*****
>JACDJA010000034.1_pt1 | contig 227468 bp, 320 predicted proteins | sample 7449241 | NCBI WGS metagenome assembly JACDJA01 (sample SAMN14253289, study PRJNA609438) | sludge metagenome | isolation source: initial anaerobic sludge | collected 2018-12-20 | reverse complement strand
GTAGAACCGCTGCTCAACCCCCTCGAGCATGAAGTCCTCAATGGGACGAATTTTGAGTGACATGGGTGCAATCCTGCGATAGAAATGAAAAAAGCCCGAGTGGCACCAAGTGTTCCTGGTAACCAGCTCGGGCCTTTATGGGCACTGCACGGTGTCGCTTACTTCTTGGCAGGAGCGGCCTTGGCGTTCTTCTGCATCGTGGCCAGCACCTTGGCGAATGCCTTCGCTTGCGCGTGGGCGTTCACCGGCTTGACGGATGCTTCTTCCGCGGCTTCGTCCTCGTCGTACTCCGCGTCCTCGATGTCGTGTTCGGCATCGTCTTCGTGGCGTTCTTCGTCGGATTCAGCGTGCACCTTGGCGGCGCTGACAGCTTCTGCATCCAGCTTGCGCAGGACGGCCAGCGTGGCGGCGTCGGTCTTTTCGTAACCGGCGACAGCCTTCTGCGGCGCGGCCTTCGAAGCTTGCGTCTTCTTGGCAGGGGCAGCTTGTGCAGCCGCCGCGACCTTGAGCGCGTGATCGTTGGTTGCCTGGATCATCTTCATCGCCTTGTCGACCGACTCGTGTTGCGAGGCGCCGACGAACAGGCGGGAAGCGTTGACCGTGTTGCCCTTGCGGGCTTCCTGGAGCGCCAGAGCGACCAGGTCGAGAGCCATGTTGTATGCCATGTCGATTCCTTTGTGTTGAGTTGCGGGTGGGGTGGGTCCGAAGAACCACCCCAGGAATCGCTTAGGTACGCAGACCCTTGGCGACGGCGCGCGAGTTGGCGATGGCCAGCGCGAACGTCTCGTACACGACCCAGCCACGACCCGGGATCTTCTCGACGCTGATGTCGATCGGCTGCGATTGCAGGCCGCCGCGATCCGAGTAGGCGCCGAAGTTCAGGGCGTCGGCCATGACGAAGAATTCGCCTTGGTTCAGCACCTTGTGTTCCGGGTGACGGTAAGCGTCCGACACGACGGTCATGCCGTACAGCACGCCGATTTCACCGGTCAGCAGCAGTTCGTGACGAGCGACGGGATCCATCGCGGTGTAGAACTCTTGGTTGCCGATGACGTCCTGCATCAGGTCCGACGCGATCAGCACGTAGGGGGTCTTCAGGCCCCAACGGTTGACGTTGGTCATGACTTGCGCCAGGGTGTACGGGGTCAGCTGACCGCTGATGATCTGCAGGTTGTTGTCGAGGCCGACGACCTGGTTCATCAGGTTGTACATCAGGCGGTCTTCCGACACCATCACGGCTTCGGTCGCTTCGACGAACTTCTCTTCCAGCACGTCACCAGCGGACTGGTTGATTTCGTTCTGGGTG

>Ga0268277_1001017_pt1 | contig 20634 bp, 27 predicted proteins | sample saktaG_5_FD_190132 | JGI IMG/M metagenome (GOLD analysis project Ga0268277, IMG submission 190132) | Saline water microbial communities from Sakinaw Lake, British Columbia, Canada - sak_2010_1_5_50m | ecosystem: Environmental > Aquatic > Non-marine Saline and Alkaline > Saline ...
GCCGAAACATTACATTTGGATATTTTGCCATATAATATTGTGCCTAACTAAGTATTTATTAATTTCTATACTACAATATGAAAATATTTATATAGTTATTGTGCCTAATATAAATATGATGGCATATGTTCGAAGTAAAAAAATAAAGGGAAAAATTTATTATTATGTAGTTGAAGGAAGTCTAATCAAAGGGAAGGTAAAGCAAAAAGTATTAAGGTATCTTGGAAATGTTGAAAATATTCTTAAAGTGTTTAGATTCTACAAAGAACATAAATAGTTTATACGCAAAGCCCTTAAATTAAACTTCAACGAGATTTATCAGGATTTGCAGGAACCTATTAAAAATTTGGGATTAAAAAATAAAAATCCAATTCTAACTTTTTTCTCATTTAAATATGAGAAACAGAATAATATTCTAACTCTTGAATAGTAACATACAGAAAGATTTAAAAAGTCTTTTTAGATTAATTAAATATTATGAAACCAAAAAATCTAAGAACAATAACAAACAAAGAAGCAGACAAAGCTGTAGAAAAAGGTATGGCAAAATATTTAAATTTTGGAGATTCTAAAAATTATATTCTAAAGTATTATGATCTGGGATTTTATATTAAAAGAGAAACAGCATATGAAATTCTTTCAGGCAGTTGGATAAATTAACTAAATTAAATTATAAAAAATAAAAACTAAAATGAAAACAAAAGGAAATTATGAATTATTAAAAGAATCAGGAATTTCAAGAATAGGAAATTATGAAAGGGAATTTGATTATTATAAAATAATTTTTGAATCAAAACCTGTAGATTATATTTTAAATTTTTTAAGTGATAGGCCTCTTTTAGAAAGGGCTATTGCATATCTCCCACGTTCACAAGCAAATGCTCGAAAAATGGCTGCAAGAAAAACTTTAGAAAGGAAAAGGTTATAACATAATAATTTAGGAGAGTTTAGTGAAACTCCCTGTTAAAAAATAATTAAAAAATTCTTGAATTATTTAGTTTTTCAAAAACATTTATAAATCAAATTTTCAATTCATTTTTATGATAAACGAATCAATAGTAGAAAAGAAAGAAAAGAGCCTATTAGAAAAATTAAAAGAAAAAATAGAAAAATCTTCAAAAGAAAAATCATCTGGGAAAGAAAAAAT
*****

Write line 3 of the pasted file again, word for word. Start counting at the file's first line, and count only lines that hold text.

>Ga0268277_1001017_pt1 | contig 20634 bp, 27 predicted proteins | sample saktaG_5_FD_190132 | JGI IMG/M metagenome (GOLD analysis project Ga0268277, IMG submission 190132) | Saline water microbial communities from Sakinaw Lake, British Columbia, Canada - sak_2010_1_5_50m | ecosystem: Environmental > Aquatic > Non-marine Saline and Alkaline > Saline ...